Friday, November 16, 2007
I noticed in the NYT this morning that William Beckman currently has a show at the Forum Gallery. I forget if I've mentioned him here before, but he was a very important painter for me in my college years and beyond. I still follow his work when possible, even as a good deal of it has become problematic for me.
Though it didn't make a huge impression on me at the time, I actually first saw a painting of his as part of a group show of "New Realists" at the Huntington Hartford Gallery, in that strange building on Columbus Circle, around 1973. It was an odd, quasi-surreal piece, a depiction of himself, his wife and child aboard the Staten Island Ferry, Beckman in the process of removing his clothes.
But my first real exposure was an exhibition at the Boston Museum of Fine Arts in the fall of 1974. (I don't quite remember if they ran concurrently, but interestingly enough, the other show there that knocked me out was one with Rauschenberg's splayed cardboard boxes--two rather different approaches to art)
There were two full length portraits of his wife, Diana, one clothed, one nude and two self-portraits, just the head, about life-sized. While the pure technique was stunning (he's often likened to Dürer), I was even more drawn to the psychology of the portraits. No angst, just a calm, extremely penetrating gaze, one that was rather confrontational actually, challenging one to meet it on equal terms. Both with the self-portraits and even more with the ones of his wife. No artifice, no romanticizing; in the nude she stands arms crossed at her chest, almost daring you to deal with her.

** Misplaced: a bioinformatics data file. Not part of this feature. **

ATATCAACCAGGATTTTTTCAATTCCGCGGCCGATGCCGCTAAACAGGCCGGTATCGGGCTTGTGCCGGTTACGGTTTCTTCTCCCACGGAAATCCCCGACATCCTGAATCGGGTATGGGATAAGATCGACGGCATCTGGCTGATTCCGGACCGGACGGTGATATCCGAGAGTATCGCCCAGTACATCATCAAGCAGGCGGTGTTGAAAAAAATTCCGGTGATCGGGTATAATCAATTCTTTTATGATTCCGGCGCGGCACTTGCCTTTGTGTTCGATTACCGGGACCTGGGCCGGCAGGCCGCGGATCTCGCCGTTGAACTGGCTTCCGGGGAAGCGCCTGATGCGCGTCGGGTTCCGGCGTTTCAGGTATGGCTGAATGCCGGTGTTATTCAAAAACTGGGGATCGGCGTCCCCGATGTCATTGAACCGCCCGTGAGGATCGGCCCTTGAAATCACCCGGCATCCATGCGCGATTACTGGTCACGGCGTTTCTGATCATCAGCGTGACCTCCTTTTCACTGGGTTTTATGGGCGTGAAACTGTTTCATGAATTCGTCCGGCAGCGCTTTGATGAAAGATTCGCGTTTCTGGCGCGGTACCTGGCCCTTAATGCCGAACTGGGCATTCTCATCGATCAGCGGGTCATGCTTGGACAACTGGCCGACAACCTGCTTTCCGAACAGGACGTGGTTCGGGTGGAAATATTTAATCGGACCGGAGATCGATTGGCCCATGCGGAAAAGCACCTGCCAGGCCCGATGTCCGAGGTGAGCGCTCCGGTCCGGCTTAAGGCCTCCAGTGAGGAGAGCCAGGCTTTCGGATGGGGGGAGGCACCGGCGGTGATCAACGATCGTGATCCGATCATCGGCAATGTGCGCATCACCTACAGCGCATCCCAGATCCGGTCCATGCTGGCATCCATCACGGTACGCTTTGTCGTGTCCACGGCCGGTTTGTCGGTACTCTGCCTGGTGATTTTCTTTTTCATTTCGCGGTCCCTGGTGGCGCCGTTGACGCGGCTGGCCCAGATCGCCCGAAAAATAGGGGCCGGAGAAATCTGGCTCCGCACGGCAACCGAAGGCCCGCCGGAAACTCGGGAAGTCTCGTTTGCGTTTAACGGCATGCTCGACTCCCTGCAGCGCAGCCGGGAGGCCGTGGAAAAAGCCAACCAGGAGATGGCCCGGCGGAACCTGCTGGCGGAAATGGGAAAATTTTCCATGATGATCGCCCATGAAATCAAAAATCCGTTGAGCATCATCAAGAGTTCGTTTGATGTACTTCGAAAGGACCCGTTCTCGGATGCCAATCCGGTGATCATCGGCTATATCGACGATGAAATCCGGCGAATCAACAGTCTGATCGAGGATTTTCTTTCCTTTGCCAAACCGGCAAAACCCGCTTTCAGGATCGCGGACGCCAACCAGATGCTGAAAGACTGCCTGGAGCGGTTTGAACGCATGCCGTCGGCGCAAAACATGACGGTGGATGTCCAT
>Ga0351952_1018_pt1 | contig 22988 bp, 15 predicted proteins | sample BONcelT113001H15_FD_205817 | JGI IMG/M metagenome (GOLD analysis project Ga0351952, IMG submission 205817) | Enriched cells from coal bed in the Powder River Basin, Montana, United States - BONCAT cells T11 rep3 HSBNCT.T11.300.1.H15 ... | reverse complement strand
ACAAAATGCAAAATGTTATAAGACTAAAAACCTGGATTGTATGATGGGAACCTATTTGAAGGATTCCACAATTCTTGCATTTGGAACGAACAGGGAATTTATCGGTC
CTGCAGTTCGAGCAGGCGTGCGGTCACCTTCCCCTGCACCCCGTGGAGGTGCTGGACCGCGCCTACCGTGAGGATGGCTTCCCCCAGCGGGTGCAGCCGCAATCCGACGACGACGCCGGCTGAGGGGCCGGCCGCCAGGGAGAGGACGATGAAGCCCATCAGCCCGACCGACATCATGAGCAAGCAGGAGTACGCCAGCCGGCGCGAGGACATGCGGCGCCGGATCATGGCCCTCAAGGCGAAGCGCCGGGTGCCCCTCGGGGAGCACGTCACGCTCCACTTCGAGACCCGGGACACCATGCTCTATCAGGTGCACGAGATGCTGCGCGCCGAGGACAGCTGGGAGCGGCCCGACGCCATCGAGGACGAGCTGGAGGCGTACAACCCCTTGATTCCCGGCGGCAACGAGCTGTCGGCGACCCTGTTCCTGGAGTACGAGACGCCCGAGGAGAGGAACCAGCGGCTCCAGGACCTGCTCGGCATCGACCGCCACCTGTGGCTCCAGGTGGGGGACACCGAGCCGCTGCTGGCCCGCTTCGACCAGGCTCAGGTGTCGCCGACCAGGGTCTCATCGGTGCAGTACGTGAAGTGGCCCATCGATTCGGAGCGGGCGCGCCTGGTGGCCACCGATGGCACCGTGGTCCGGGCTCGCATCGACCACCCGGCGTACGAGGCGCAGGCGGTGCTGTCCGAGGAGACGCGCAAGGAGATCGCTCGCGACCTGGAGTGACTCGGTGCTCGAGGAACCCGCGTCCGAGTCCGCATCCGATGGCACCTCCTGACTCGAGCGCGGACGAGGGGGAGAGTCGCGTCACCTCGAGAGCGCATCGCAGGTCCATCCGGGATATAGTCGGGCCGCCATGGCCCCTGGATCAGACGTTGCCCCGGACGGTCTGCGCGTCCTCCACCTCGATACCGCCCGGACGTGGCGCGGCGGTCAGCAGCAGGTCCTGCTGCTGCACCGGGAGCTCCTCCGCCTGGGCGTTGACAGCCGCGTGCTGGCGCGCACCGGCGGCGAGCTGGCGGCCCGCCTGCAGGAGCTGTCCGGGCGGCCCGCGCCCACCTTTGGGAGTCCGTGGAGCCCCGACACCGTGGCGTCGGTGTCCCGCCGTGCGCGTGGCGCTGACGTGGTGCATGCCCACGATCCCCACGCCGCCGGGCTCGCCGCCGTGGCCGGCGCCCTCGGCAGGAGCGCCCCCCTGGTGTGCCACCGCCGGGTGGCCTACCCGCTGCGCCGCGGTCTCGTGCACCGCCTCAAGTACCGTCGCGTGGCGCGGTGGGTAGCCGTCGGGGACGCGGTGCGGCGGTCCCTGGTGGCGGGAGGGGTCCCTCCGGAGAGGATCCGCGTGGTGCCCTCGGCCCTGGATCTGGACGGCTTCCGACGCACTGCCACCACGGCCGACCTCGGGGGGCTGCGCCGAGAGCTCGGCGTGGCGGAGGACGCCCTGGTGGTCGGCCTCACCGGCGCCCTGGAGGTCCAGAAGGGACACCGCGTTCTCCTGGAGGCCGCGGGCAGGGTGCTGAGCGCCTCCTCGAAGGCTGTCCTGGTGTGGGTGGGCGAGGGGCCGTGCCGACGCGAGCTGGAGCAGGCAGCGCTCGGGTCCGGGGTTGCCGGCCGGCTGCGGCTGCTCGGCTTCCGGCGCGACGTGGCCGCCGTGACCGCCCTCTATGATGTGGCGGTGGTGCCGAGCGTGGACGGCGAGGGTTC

Anyway, I became a fan. When I moved to NYC, I found that he was showing at the Allan Stone Gallery and went frequently. There were some great paintings in the late 70s (which I can't locate images of on-line): a full-length self-portrait in jeans with a marvelously illuminated interior and an amazing double-nude, nearly full length of himself and his wife. He had a hand protectively wrapped around hers, staring somewhat aggressively out of the picture while she looked as though the last thing she needed was protection.
As you can see, his subject matter was intentionally limited, though he began to do landscapes, both from his native Minnesota as well as the workaday semi-rural countryside where he lived in Millbrook, NY. The grounds depicted were always worked, often farmed. The skies tended to be huge. They also, imho, showed a perhaps surprising affinity to color field painters, something I think Beckman acknowledged at one point. Here's a recent one.
His relationship, such as it is, to abstract painting is obviously tenuous. He's pretty much a cranky old-style realist, but he is quite an aware one and things creep in. His flat backgrounds, in the portraits, tend to be extremely vibrant, often creating great tension with the hyper-real faces. otoh, he plays with this, doing (for example) a series of enormous paintings of cows crossing country roads. Cows. Moving, black and white abstract images. It takes (for me) a great deal of effort to look past the damn cows, something I imagine Beckman would rather I not do.
Anyway. In recent years, maybe the last 15 or so, some of his work has become disturbingly slick, usually when it involves portraits of friends and others. Often takes on something of a cartoonish quality. Here, for example:
I can't even attempt to justify that. These have cropped up often enough that the last time I went to an exhibition of his, I left quite disappointed. The intensity he achieves in his best work is a fine enough balance as is, something many people are going to pass over either oohing and aahing over his technique or derisive of the same. That last, I'm guessing, is a common enough reaction from contemporary art enthusiasts which, imho, is too bad. There's always more than enough room for those who stubbornly go their own way, fixated on their own ideas. His self-portraits have spanned four decades or so now and have generally been unflinching (though occasionally odd as well, like the one in the motorcycle suit). Hair recedes, creases multiply, eyeglasses arrive, age spots bloom, but that gaze remains.